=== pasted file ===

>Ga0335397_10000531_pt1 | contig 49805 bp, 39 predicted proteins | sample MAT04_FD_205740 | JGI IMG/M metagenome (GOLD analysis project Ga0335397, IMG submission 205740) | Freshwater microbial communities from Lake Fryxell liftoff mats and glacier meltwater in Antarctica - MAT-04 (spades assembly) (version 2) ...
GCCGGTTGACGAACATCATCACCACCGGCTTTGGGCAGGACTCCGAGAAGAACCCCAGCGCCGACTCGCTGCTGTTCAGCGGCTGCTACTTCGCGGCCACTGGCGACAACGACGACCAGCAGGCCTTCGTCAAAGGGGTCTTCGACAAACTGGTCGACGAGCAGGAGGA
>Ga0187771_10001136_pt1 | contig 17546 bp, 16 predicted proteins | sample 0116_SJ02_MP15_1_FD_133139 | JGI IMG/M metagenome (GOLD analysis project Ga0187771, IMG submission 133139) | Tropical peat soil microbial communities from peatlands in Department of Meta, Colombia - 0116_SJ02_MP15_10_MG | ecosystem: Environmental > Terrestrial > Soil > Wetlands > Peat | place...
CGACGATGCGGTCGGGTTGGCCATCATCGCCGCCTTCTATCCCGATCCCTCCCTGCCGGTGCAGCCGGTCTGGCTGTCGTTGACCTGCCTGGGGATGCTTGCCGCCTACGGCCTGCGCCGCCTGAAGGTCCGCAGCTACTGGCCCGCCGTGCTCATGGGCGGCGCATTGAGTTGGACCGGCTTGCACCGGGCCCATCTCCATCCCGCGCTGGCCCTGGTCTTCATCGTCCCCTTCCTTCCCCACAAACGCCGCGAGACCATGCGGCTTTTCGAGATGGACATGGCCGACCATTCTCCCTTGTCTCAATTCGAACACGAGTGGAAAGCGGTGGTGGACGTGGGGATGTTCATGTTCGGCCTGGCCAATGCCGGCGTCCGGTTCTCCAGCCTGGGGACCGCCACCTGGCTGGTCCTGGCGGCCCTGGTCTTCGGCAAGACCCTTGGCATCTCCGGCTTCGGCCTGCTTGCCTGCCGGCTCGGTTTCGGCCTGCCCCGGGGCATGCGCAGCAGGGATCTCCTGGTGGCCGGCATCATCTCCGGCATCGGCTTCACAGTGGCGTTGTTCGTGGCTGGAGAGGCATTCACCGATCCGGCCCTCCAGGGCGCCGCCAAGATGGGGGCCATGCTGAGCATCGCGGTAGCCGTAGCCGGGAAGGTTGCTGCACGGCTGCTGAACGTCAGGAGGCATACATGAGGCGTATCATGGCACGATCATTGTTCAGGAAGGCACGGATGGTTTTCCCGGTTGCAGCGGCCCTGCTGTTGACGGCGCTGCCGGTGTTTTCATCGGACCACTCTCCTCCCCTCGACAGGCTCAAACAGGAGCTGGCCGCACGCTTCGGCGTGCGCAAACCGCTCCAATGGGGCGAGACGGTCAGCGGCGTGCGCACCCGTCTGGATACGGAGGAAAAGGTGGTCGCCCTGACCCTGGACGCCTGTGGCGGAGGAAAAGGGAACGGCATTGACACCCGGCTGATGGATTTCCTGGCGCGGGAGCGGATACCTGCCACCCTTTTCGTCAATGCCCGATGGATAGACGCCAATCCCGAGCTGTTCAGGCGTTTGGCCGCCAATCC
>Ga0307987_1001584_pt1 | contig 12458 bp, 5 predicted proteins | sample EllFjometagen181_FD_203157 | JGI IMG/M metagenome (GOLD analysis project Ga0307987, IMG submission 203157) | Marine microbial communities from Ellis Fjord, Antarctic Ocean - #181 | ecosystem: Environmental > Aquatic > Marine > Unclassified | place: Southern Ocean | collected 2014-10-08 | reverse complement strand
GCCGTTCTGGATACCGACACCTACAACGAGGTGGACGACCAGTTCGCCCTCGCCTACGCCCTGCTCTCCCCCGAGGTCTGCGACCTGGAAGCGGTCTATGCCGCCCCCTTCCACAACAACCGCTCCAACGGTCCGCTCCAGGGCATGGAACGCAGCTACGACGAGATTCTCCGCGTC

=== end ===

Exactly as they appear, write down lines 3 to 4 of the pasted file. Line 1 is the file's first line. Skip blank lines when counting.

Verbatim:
>Ga0187771_10001136_pt1 | contig 17546 bp, 16 predicted proteins | sample 0116_SJ02_MP15_1_FD_133139 | JGI IMG/M metagenome (GOLD analysis project Ga0187771, IMG submission 133139) | Tropical peat soil microbial communities from peatlands in Department of Meta, Colombia - 0116_SJ02_MP15_10_MG | ecosystem: Environmental > Terrestrial > Soil > Wetlands > Peat | place...
CGACGATGCGGTCGGGTTGGCCATCATCGCCGCCTTCTATCCCGATCCCTCCCTGCCGGTGCAGCCGGTCTGGCTGTCGTTGACCTGCCTGGGGATGCTTGCCGCCTACGGCCTGCGCCGCCTGAAGGTCCGCAGCTACTGGCCCGCCGTGCTCATGGGCGGCGCATTGAGTTGGACCGGCTTGCACCGGGCCCATCTCCATCCCGCGCTGGCCCTGGTCTTCATCGTCCCCTTCCTTCCCCACAAACGCCGCGAGACCATGCGGCTTTTCGAGATGGACATGGCCGACCATTCTCCCTTGTCTCAATTCGAACACGAGTGGAAAGCGGTGGTGGACGTGGGGATGTTCATGTTCGGCCTGGCCAATGCCGGCGTCCGGTTCTCCAGCCTGGGGACCGCCACCTGGCTGGTCCTGGCGGCCCTGGTCTTCGGCAAGACCCTTGGCATCTCCGGCTTCGGCCTGCTTGCCTGCCGGCTCGGTTTCGGCCTGCCCCGGGGCATGCGCAGCAGGGATCTCCTGGTGGCCGGCATCATCTCCGGCATCGGCTTCACAGTGGCGTTGTTCGTGGCTGGAGAGGCATTCACCGATCCGGCCCTCCAGGGCGCCGCCAAGATGGGGGCCATGCTGAGCATCGCGGTAGCCGTAGCCGGGAAGGTTGCTGCACGGCTGCTGAACGTCAGGAGGCATACATGAGGCGTATCATGGCACGATCATTGTTCAGGAAGGCACGGATGGTTTTCCCGGTTGCAGCGGCCCTGCTGTTGACGGCGCTGCCGGTGTTTTCATCGGACCACTCTCCTCCCCTCGACAGGCTCAAACAGGAGCTGGCCGCACGCTTCGGCGTGCGCAAACCGCTCCAATGGGGCGAGACGGTCAGCGGCGTGCGCACCCGTCTGGATACGGAGGAAAAGGTGGTCGCCCTGACCCTGGACGCCTGTGGCGGAGGAAAAGGGAACGGCATTGACACCCGGCTGATGGATTTCCTGGCGCGGGAGCGGATACCTGCCACCCTTTTCGTCAATGCCCGATGGATAGACGCCAATCCCGAGCTGTTCAGGCGTTTGGCCGCCAATCC